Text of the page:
Game and Gospel

In addition to being a safe gathering platform, SA Gaming is a place where gamers hear the gospel and grow in their faith.

“That’s the number-one priority,” says Captain Curtis Metcalf, divisional youth secretary, Alberta and Northern Territories Division. “As much as we all love playing video games, the priority for all of the leadership is to make sure the gospel is out there for these kids, who may not hear it on a regular basis.”

As well as a section where you can learn about The Salvation Army, the network has three channels dedicated to evangelism and discipleship. The first is weekly video devotions, most often led by Captain Metcalf, which cover a variety of topics and can be accessed or viewed at any time. There’s also a chat feature that allows viewers to post questions, make comments and connect with others.

The second is the prayer request channel. “They are constantly on there, writing about everything—health, school, friends—things they wouldn’t necessarily talk about at youth group,” says Captain Metcalf. “I’m amazed by their willingness to be open and authentic.”

The third channel is for answered prayer—somewhere to share and celebrate what God is doing in their lives. Kean remembers one gamer talking about what his grandma was going through with COVID.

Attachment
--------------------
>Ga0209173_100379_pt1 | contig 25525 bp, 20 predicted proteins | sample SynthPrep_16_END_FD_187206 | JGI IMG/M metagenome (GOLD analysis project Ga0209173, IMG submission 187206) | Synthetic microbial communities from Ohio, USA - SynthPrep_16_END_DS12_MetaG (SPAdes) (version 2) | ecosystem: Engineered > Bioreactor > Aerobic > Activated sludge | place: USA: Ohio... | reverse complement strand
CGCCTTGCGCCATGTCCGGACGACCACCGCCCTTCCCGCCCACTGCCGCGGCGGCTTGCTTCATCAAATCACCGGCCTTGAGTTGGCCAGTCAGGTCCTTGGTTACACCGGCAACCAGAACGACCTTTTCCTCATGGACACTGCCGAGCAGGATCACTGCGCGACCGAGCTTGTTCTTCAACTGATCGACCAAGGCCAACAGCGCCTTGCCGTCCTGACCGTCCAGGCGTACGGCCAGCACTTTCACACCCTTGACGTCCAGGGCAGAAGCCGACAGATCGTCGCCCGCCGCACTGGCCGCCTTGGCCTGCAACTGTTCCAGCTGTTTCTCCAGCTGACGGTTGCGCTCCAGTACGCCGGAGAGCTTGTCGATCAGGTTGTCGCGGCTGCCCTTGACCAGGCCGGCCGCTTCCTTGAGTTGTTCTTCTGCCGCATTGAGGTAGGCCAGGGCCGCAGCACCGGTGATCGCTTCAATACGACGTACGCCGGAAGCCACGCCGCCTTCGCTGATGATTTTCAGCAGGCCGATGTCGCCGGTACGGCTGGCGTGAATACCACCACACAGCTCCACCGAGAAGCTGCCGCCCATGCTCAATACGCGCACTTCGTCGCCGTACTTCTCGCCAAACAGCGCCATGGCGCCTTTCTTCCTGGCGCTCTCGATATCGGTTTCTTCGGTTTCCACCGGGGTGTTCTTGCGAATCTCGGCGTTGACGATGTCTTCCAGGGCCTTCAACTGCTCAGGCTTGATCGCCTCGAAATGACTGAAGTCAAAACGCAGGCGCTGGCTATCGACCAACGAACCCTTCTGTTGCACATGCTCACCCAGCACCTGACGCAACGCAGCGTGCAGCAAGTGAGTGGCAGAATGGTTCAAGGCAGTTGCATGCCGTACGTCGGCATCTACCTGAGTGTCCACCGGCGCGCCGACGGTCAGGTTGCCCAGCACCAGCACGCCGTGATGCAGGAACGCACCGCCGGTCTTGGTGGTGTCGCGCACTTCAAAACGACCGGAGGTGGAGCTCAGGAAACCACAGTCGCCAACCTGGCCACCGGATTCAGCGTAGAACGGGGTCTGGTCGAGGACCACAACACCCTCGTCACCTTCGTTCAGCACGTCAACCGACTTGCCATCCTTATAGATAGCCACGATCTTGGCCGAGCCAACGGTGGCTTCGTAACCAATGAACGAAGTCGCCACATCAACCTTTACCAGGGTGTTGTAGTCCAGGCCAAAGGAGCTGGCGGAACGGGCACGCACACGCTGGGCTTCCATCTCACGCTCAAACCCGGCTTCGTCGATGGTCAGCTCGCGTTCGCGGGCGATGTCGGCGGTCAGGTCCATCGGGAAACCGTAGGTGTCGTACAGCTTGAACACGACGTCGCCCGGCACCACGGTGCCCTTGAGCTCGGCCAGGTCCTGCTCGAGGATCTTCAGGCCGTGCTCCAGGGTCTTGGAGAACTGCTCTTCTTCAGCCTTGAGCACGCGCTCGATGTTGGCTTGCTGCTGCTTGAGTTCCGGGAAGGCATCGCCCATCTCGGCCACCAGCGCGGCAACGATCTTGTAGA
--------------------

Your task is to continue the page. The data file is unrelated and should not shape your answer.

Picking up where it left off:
“He was saying, ‘I’ve been praying about it, and God doesn’t seem to care,’ ” he recalls. “I said, ‘I’m not a professional on this stuff, but hold steady, keep going.’ A week or two later, he wrote in the answered prayer channel that his grandma was healed.”

For Captain Metcalf, who participates in the network as a youth leader, the nature of the platform opens the door to honest conversation.

“In person, it would be a lot more difficult for them to talk about some things, but this is their safe space,” he says. “It’s not like we’ve invited them somewhere—I’m going where they are and interacting with what they’re doing. It opens them up a lot more, and then you get to have those conversations.”

If it’s needed, two leaders will reach out and offer help and resources. “We’re able to walk alongside their struggles, through gaming.”

Next Level

Due to the pandemic, SA Gaming is only holding virtual events, game nights and tournaments—but the goal is to take it to the next level.

“The Salvation Army has camps, youth events, corps or division retreats—it’s time to have gaming events,” says Koehler. “We want to bring you the best SA Gaming experience you can have. We’d love to travel and set up gaming arenas, where gamers can bring their friends and family members.

“They’ll experience not just pure chaos and watching someone play a video game, they’ll get to hear the gospel, and meet gamers who also have a passion for Christ and building the kingdom.”

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On Tuesday, February 22, 2022, Natalia DeBoer said:

Yes, I have heard how effective this ministry can be. Brilliant! thank you. Blessings.